## Institut für Informatik und Computational Science

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The field of machine learning studies algorithms that infer predictive models from data. Predictive models are applicable for many practical tasks such as spam filtering, face and handwritten digit recognition, and personalized product recommendation. In general, they are used to predict a target label for a given data instance. In order to make an informed decision about the deployment of a predictive model, it is crucial to know the model’s approximate performance. To evaluate performance, a set of labeled test instances is required that is drawn from the distribution the model will be exposed to at application time. In many practical scenarios, unlabeled test instances are readily available, but the process of labeling them can be a time- and cost-intensive task and may involve a human expert. This thesis addresses the problem of evaluating a given predictive model accurately with minimal labeling effort. We study an active model evaluation process that selects certain instances of the data according to an instrumental sampling distribution and queries their labels. We derive sampling distributions that minimize estimation error with respect to different performance measures such as error rate, mean squared error, and F-measures. An analysis of the distribution that governs the estimator leads to confidence intervals, which indicate how precise the error estimation is. Labeling costs may vary across different instances depending on certain characteristics of the data. For instance, documents differ in their length, comprehensibility, and technical requirements; these attributes affect the time a human labeler needs to judge relevance or to assign topics. To address this, the sampling distribution is extended to incorporate instance-specific costs. We empirically study conditions under which the active evaluation processes are more accurate than a standard estimate that draws equally many instances from the test distribution. We also address the problem of comparing the risks of two predictive models. The standard approach would be to draw instances according to the test distribution, label the selected instances, and apply statistical tests to identify significant differences. Drawing instances according to an instrumental distribution affects the power of a statistical test. We derive a sampling procedure that maximizes test power when used to select instances, and thereby minimizes the likelihood of choosing the inferior model. Furthermore, we investigate the task of comparing several alternative models; the objective of an evaluation could be to rank the models according to the risk that they incur or to identify the model with lowest risk. An experimental study shows that the active procedure leads to higher test power than the standard test in many application domains. Finally, we study the problem of evaluating the performance of ranking functions, which are used for example for web search. In practice, ranking performance is estimated by applying a given ranking model to a representative set of test queries and manually assessing the relevance of all retrieved items for each query. We apply the concepts of active evaluation and active comparison to ranking functions and derive optimal sampling distributions for the commonly used performance measures Discounted Cumulative Gain and Expected Reciprocal Rank. Experiments on web search engine data illustrate significant reductions in labeling costs.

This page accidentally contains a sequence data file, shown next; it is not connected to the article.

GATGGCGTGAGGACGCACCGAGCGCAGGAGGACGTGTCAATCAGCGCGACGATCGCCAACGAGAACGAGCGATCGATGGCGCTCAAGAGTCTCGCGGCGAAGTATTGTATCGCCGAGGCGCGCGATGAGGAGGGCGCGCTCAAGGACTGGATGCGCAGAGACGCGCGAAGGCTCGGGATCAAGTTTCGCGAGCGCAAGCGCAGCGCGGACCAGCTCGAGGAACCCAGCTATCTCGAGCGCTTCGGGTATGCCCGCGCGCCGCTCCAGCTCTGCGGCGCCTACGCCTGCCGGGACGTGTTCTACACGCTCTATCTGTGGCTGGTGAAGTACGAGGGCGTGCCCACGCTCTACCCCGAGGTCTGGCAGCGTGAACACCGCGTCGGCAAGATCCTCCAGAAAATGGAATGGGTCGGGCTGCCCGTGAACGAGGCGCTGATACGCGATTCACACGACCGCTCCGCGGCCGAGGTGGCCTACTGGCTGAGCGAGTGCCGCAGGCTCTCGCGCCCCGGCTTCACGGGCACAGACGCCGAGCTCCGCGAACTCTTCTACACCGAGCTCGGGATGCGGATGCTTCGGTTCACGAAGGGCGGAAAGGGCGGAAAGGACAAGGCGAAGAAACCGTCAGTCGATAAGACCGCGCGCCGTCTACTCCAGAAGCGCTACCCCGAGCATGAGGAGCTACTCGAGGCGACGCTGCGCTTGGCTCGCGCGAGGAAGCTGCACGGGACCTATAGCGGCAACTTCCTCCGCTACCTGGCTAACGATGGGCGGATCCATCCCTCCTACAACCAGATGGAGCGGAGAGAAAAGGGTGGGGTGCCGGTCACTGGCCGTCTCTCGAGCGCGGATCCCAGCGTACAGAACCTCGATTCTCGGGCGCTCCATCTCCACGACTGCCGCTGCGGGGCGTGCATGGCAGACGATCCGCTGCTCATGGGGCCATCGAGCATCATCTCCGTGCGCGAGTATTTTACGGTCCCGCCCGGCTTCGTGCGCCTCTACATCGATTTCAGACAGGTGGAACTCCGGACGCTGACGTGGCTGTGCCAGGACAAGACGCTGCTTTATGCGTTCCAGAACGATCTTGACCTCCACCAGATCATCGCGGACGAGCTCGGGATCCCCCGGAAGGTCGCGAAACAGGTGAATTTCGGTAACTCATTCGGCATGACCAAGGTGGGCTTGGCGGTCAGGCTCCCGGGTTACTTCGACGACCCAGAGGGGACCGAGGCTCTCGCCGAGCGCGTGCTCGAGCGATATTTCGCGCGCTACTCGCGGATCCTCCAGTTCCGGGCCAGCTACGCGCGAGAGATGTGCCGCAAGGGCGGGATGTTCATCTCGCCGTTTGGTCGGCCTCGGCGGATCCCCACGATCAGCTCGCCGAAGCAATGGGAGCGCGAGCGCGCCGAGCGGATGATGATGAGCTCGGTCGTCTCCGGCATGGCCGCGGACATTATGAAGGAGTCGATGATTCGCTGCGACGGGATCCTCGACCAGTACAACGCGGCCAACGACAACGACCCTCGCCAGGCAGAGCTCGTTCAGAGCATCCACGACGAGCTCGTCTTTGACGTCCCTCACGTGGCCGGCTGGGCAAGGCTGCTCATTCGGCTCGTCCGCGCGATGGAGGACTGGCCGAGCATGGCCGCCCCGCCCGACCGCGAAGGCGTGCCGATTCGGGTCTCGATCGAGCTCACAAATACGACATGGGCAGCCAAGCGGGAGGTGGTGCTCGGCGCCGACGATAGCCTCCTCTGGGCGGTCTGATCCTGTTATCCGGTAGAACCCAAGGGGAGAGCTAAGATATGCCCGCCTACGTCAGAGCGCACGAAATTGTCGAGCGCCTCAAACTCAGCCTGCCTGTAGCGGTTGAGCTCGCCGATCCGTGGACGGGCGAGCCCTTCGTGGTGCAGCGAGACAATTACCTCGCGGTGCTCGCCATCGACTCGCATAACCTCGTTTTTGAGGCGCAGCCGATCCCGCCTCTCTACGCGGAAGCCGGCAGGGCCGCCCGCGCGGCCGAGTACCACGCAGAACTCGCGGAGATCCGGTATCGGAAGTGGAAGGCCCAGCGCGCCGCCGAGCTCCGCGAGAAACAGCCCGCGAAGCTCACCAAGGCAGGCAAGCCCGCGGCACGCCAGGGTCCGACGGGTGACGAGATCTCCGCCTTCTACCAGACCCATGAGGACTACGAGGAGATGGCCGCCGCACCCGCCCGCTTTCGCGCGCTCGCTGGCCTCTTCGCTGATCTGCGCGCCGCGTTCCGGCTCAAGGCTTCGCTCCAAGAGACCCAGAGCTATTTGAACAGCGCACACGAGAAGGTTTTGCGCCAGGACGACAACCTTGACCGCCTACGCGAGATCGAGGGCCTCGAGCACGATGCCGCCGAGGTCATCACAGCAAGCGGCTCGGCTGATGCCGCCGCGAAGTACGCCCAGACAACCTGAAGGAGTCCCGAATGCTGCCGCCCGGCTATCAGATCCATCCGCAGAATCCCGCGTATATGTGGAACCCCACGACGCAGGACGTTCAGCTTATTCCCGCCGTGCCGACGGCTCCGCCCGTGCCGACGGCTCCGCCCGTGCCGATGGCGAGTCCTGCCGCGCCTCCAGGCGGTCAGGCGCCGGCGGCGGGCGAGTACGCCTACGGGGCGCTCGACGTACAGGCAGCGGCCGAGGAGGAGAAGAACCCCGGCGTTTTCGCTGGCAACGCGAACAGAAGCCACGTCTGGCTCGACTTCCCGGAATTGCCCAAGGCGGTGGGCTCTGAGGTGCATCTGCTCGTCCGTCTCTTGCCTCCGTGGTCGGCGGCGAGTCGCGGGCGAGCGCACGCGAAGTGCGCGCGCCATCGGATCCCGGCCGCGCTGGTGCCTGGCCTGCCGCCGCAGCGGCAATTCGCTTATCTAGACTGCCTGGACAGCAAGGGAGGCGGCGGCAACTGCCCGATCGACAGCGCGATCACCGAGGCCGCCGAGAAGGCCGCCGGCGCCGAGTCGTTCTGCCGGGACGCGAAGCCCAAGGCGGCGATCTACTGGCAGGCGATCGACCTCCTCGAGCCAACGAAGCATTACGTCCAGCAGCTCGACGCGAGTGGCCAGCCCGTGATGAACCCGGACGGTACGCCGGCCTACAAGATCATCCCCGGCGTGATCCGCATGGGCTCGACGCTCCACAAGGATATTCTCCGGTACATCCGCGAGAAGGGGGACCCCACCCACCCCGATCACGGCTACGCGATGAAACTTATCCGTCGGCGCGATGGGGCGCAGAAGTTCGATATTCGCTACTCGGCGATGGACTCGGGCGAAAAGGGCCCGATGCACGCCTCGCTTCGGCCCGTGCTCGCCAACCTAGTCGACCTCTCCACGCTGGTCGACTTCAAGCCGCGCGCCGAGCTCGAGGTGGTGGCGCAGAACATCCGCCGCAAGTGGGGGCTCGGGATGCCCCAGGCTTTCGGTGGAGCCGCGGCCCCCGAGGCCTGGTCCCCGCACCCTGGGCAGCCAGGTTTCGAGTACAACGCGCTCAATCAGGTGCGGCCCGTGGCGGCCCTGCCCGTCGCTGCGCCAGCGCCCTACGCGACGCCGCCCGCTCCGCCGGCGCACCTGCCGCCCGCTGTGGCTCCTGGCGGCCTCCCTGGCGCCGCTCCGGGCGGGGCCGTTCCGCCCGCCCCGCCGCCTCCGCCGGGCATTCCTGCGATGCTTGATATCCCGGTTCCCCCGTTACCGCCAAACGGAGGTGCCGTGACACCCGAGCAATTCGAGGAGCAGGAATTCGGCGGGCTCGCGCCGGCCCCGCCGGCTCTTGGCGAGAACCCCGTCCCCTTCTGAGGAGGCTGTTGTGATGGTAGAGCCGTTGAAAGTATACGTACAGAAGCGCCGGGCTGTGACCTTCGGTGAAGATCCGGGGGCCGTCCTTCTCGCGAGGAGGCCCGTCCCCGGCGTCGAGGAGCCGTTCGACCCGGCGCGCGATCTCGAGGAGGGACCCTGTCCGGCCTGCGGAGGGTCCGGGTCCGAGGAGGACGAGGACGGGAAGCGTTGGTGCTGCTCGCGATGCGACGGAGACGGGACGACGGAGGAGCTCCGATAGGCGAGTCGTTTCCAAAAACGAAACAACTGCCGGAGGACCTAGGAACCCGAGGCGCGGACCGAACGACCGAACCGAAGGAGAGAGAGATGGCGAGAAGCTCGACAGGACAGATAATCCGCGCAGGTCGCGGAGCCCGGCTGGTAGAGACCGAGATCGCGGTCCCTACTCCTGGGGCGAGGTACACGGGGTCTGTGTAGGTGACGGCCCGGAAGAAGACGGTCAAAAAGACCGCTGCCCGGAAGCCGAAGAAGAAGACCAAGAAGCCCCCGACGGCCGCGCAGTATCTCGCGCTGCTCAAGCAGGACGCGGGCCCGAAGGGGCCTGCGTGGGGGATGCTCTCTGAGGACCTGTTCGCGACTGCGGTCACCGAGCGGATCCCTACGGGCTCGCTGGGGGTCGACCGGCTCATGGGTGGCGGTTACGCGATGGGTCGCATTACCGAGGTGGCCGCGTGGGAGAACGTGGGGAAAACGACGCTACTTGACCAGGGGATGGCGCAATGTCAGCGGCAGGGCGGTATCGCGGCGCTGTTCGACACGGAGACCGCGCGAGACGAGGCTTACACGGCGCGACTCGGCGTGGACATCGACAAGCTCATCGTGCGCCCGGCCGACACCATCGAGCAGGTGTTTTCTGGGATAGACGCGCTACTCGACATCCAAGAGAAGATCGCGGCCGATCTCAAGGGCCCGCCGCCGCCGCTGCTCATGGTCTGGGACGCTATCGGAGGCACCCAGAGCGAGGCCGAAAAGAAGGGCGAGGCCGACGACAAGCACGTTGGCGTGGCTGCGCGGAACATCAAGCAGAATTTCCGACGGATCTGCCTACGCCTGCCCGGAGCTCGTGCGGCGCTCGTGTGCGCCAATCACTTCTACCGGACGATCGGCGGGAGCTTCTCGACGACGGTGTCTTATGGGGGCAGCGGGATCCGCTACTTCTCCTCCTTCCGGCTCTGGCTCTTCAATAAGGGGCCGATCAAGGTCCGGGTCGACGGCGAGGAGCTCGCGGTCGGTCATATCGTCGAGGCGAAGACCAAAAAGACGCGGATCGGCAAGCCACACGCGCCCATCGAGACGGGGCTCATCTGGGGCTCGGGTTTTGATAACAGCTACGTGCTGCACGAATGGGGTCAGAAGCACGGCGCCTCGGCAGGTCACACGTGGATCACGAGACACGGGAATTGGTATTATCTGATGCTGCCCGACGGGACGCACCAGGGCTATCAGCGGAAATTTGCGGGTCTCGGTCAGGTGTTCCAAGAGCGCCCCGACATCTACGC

In many applications one is faced with the problem of inferring some functional relation between input and output variables from given data. Consider, for instance, the task of email spam filtering where one seeks to find a model which automatically assigns new, previously unseen emails to class spam or non-spam. Building such a predictive model based on observed training inputs (e.g., emails) with corresponding outputs (e.g., spam labels) is a major goal of machine learning. Many learning methods assume that these training data are governed by the same distribution as the test data which the predictive model will be exposed to at application time. That assumption is violated when the test data are generated in response to the presence of a predictive model. This becomes apparent, for instance, in the above example of email spam filtering. Here, email service providers employ spam filters and spam senders engineer campaign templates such as to achieve a high rate of successful deliveries despite any filters. Most of the existing work casts such situations as learning robust models which are unsusceptible against small changes of the data generation process. The models are constructed under the worst-case assumption that these changes are performed such to produce the highest possible adverse effect on the performance of the predictive model. However, this approach is not capable to realistically model the true dependency between the model-building process and the process of generating future data. We therefore establish the concept of prediction games: We model the interaction between a learner, who builds the predictive model, and a data generator, who controls the process of data generation, as an one-shot game. The game-theoretic framework enables us to explicitly model the players' interests, their possible actions, their level of knowledge about each other, and the order at which they decide for an action. We model the players' interests as minimizing their own cost function which both depend on both players' actions. The learner's action is to choose the model parameters and the data generator's action is to perturbate the training data which reflects the modification of the data generation process with respect to the past data. We extensively study three instances of prediction games which differ regarding the order in which the players decide for their action. We first assume that both player choose their actions simultaneously, that is, without the knowledge of their opponent's decision. We identify conditions under which this Nash prediction game has a meaningful solution, that is, a unique Nash equilibrium, and derive algorithms that find the equilibrial prediction model. As a second case, we consider a data generator who is potentially fully informed about the move of the learner. This setting establishes a Stackelberg competition. We derive a relaxed optimization criterion to determine the solution of this game and show that this Stackelberg prediction game generalizes existing prediction models. Finally, we study the setting where the learner observes the data generator's action, that is, the (unlabeled) test data, before building the predictive model. As the test data and the training data may be governed by differing probability distributions, this scenario reduces to learning under covariate shift. We derive a new integrated as well as a two-stage method to account for this data set shift. In case studies on email spam filtering we empirically explore properties of all derived models as well as several existing baseline methods. We show that spam filters resulting from the Nash prediction game as well as the Stackelberg prediction game in the majority of cases outperform other existing baseline methods.